Some Kind of Paradise: A Chronicle of Man and the Land in Florida / Edition 1by Mark Derr
Pub. Date: 11/28/1998
Publisher: University Press of Florida
"The history of Florida is the story of North America in miniature. By telling it with such eloquence and learning in 'Some Kind of Paradise,' Mr. Derr has revealed the dark side of the historian Frederick Jackson Turner's famous hypothesis: our national character was indeed shaped by the frontier. . . . [Derr] writes with a journalist's eye for telling details… See more details below
"The history of Florida is the story of North America in miniature. By telling it with such eloquence and learning in 'Some Kind of Paradise,' Mr. Derr has revealed the dark side of the historian Frederick Jackson Turner's famous hypothesis: our national character was indeed shaped by the frontier. . . . [Derr] writes with a journalist's eye for telling details and an antiquarian's fondness for digression and quirky facts. . . . The state's tortuous journey from one extreme to the other is [his] subject, and he tackles it with brilliance and bravado."--New York Times Book Review
For 500 years, visitors to Florida have discovered magic. In Some Kind of Paradise, an eloquent social and environmental history of the state, Mark Derr describes how this exotic land is fast becoming a victim of its own allure.
He begins by examining the period between Reconstruction and the Great Depression, when wealthy capitalists led by Henry Flagler and Henry Plant opened the peninsula to a flood of development by building railroads and luxury hotels.
Turning to the distant past, he describes the geologic origins of the state and early fossil finds. From archaeological data, he stitches together a portrait of the first human inhabitants and their distinct cultures, then follows the thread of time to the "discovery" of Florida in 1513 by Juan Ponce de León, the fall of the indigenous people to European diseases and weapons, and the pattern of conquest and racial violence that continued into the 19th century as white Americans waged a campaign against the Seminole Indians.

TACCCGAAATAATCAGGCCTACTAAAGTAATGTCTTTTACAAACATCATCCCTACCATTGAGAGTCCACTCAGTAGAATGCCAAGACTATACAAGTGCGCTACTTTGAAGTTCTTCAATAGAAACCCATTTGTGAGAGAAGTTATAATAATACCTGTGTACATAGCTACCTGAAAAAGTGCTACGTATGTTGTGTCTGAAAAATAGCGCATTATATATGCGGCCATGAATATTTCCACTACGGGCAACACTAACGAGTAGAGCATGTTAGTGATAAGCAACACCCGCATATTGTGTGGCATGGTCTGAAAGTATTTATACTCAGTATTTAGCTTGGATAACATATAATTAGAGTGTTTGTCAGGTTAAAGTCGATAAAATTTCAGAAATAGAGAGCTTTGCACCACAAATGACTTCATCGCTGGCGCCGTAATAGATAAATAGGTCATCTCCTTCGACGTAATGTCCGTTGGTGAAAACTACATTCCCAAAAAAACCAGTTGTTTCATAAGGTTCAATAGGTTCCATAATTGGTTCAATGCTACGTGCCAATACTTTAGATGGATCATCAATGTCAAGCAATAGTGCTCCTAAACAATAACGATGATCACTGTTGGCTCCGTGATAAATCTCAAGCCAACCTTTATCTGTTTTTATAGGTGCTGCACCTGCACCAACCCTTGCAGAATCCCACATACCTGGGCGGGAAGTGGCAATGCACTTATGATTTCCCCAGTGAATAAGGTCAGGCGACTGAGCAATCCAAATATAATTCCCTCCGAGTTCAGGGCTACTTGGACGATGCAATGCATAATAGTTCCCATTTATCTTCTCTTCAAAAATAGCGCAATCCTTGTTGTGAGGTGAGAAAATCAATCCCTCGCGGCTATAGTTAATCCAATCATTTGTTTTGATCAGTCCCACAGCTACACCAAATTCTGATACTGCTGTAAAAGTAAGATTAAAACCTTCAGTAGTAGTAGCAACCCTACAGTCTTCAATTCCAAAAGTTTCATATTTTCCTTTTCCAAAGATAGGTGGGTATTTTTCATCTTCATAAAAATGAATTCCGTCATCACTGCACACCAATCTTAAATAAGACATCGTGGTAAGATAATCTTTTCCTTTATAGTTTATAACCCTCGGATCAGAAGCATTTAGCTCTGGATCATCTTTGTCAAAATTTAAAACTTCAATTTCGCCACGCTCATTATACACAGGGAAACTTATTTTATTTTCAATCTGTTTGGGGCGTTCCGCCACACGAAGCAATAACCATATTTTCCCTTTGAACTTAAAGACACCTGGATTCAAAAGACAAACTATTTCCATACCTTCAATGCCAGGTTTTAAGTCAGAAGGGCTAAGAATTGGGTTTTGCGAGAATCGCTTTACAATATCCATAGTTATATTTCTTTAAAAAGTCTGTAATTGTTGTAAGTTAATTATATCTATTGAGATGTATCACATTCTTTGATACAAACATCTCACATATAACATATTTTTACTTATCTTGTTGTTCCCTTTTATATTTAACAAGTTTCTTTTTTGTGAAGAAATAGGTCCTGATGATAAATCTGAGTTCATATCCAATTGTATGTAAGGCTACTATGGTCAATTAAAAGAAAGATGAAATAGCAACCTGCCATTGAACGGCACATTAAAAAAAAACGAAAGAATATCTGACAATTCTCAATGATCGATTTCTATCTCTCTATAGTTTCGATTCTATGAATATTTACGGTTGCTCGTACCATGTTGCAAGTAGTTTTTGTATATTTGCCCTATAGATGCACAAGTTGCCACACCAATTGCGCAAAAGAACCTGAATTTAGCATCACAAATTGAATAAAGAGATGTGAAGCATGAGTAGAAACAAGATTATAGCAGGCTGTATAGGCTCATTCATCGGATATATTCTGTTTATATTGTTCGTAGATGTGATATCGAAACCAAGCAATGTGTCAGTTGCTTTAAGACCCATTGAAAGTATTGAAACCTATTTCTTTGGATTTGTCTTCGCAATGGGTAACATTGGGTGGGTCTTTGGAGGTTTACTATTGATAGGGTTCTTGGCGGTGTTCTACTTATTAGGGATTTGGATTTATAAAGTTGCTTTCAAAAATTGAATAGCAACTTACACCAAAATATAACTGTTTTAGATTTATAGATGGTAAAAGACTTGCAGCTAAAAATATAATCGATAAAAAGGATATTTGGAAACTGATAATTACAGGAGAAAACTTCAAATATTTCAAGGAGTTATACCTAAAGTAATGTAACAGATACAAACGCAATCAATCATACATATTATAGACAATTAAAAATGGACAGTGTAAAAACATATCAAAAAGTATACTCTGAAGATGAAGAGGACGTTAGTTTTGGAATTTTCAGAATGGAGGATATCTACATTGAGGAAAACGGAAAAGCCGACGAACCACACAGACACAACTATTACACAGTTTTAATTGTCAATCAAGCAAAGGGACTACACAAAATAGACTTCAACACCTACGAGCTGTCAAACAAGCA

Derr keeps his gaze on the land and its people--wreckers and spongers in Key West, cowmen on the "palmetto prairie," speculators and builders from Miami Beach to Seaside, Cuban cigar makers who rolled tobacco while listening to readings from Shakespeare and Marx, and migrant fruit pickers, convict laborers, and the idle rich--the range of dreamers and schemers who have struggled to remake this abundant, fragile wonderland. Written with both tenderness and alarm, Derr's book presents their competing views of Florida: a paradise to be protected and nurtured or a frontier to be exploited and conquered.
Mark Derr moved to Florida with his family at age six; his interest in the state's history and ecology dates back to the late 1960s, when he watched the landscape around Winter Park change with the construction of Walt Disney World. He is the author of two other critically acclaimed books, The Frontiersman and Dog's Best Friend, and his articles have appeared in Atlantic Monthly, Natural History, Audubon, and other publications. He lives in Miami Beach with his wife, Gina Maranto.
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